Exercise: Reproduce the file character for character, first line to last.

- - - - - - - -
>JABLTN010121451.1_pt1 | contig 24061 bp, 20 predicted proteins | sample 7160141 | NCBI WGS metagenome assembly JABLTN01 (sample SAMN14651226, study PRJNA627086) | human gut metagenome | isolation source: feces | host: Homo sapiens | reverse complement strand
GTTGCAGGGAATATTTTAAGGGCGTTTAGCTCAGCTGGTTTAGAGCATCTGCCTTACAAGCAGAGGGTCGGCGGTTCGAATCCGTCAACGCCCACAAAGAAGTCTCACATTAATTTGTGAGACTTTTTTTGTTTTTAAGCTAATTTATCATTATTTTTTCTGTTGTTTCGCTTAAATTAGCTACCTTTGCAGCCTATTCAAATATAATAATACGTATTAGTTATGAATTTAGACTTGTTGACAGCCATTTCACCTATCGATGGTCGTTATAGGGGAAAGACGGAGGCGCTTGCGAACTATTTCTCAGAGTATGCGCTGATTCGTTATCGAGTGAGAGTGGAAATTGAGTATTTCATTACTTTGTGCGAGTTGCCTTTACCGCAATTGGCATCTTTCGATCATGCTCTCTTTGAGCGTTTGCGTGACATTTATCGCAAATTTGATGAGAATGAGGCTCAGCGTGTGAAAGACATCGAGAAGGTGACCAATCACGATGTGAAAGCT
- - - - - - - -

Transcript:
>JABLTN010121451.1_pt1 | contig 24061 bp, 20 predicted proteins | sample 7160141 | NCBI WGS metagenome assembly JABLTN01 (sample SAMN14651226, study PRJNA627086) | human gut metagenome | isolation source: feces | host: Homo sapiens | reverse complement strand
GTTGCAGGGAATATTTTAAGGGCGTTTAGCTCAGCTGGTTTAGAGCATCTGCCTTACAAGCAGAGGGTCGGCGGTTCGAATCCGTCAACGCCCACAAAGAAGTCTCACATTAATTTGTGAGACTTTTTTTGTTTTTAAGCTAATTTATCATTATTTTTTCTGTTGTTTCGCTTAAATTAGCTACCTTTGCAGCCTATTCAAATATAATAATACGTATTAGTTATGAATTTAGACTTGTTGACAGCCATTTCACCTATCGATGGTCGTTATAGGGGAAAGACGGAGGCGCTTGCGAACTATTTCTCAGAGTATGCGCTGATTCGTTATCGAGTGAGAGTGGAAATTGAGTATTTCATTACTTTGTGCGAGTTGCCTTTACCGCAATTGGCATCTTTCGATCATGCTCTCTTTGAGCGTTTGCGTGACATTTATCGCAAATTTGATGAGAATGAGGCTCAGCGTGTGAAAGACATCGAGAAGGTGACCAATCACGATGTGAAAGCT